St Maarten is a Caribbean island located east of Puerto Rico. The island is divided into a so called French side to the north, being the Collectivity of Saint Martin (an administrative division of France) and a so called Dutch side to the south, namely Sint Maarten, one of the four constituent countries within the Kingdom of the Netherlands. The Dutch side, where lawyers of our firm are licensed to practice law, will hereinafter be referred to as ‘St Maarten’.
St Maarten possesses relatively good quality infrastructure, including the port of Phillipsburg, with the capacity to harbor several mega cruises simultaneously. The Princess Juliana International Airport in St Maarten, popularly known for the dramatic aircraft approaches over the Maho Beach, acts as the hub for all neighboring islands.
After the dissolution of the Netherlands Antilles on 10 October 2010, St Maarten obtained its autonomous status, making it next to The Netherlands, Aruba and Curaçao one of the four constituent countries of The Kingdom of The Netherlands. The citizens of all the constituent countries within the Kingdom share one nationality, which is Dutch.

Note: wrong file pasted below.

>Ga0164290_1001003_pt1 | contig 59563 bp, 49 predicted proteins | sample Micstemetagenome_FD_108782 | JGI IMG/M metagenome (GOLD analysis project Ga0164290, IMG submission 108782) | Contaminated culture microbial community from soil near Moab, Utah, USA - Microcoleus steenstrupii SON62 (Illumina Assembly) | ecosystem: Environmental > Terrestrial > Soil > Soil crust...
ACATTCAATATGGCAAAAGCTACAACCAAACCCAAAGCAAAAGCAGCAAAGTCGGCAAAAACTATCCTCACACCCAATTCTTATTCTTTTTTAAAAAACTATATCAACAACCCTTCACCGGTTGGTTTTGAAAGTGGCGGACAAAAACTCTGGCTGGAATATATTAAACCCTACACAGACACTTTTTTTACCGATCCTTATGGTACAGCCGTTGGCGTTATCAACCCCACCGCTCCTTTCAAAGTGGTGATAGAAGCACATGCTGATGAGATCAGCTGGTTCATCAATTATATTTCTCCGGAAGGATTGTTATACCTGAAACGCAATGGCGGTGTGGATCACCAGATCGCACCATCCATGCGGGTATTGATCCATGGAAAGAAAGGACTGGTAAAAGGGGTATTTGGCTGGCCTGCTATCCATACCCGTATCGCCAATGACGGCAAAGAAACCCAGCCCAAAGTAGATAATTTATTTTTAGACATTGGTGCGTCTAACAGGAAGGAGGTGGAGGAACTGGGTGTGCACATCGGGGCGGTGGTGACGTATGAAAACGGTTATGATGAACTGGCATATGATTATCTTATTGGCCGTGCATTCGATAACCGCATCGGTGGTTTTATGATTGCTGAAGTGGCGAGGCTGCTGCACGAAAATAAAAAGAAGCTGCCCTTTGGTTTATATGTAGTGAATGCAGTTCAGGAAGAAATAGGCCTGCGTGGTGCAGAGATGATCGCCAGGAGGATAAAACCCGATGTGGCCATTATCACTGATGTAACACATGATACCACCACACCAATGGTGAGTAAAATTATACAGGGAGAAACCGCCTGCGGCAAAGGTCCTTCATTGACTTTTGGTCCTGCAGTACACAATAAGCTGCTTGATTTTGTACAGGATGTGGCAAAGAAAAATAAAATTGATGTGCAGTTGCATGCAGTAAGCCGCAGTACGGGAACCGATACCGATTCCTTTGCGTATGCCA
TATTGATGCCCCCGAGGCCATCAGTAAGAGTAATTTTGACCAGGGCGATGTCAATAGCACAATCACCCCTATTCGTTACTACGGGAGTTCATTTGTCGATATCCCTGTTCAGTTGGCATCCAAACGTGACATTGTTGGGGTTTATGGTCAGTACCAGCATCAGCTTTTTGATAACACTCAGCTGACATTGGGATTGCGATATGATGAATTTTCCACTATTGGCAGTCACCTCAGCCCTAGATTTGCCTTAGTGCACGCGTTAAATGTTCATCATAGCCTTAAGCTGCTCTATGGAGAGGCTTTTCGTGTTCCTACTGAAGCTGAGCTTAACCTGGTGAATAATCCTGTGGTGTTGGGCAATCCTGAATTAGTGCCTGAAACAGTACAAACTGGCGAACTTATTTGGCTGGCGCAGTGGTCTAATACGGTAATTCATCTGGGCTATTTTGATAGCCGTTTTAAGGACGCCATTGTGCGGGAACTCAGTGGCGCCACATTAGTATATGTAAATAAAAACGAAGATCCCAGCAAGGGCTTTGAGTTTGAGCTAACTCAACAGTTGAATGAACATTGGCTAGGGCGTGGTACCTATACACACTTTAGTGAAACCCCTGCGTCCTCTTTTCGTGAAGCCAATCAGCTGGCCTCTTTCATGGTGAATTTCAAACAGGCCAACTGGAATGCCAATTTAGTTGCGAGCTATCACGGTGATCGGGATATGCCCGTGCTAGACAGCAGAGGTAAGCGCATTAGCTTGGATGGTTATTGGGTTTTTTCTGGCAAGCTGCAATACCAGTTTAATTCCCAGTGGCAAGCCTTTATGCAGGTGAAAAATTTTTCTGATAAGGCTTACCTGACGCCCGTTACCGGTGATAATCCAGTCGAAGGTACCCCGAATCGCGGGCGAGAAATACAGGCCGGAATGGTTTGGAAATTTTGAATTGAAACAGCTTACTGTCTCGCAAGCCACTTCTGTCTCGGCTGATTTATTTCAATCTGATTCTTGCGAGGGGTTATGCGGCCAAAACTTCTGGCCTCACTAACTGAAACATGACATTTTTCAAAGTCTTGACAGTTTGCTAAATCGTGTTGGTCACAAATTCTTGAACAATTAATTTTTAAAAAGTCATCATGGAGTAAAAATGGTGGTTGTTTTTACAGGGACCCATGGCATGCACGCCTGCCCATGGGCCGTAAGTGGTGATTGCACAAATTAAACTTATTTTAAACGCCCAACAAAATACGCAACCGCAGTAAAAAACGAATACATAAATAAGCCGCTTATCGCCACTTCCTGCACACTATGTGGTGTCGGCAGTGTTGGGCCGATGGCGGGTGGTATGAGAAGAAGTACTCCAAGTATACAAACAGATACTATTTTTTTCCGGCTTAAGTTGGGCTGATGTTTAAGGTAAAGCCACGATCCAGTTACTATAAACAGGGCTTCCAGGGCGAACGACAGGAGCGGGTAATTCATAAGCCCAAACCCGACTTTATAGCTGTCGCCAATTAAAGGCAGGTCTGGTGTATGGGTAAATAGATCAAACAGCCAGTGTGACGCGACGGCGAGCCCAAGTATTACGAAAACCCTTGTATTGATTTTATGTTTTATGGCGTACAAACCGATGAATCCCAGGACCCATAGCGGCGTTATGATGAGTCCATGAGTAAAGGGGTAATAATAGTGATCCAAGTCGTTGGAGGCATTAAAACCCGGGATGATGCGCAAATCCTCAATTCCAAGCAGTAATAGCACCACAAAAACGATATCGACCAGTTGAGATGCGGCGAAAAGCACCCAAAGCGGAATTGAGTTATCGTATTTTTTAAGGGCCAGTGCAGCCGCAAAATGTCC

As a self-governing country within the Kingdom, St Maarten is in principle responsible of its own internal affairs. The head of state is King Willem Alexander of The Netherlands, who is represented by the Governor of St Maarten, appointed to serve six-year terms. Legislation is enacted by a 15 member Staten together with the Government. Members of the Staten are elected by direct popular vote to serve four-year terms. The Government is formed by a cabinet, which is typically backed by a majority in the Staten.
St Maarten is a civil law country, meaning that its laws are written (codified) into a referable system, which forms the primary source of law. The main source of private law is the Civil Code of St Maarten, which comprehensively deals with matters related to business, contracts and liability.
The legal jurisdiction lies with the Court of First Instance of St Maarten, the decisions of which may be appealed to the Joint Court of Justice of Aruba, Curaçao, St Maarten and of Bonaire, St Eustatius and Saba. Decisions of that Court may in turn be appealed to the Supreme Court of the Netherlands in The Hague.
The Economy in St Maarten is mostly driven by the tourism industry, which directly or indirectly employs about 85% of the workforce. Other economic activities are financial services and trade with the neighboring islands.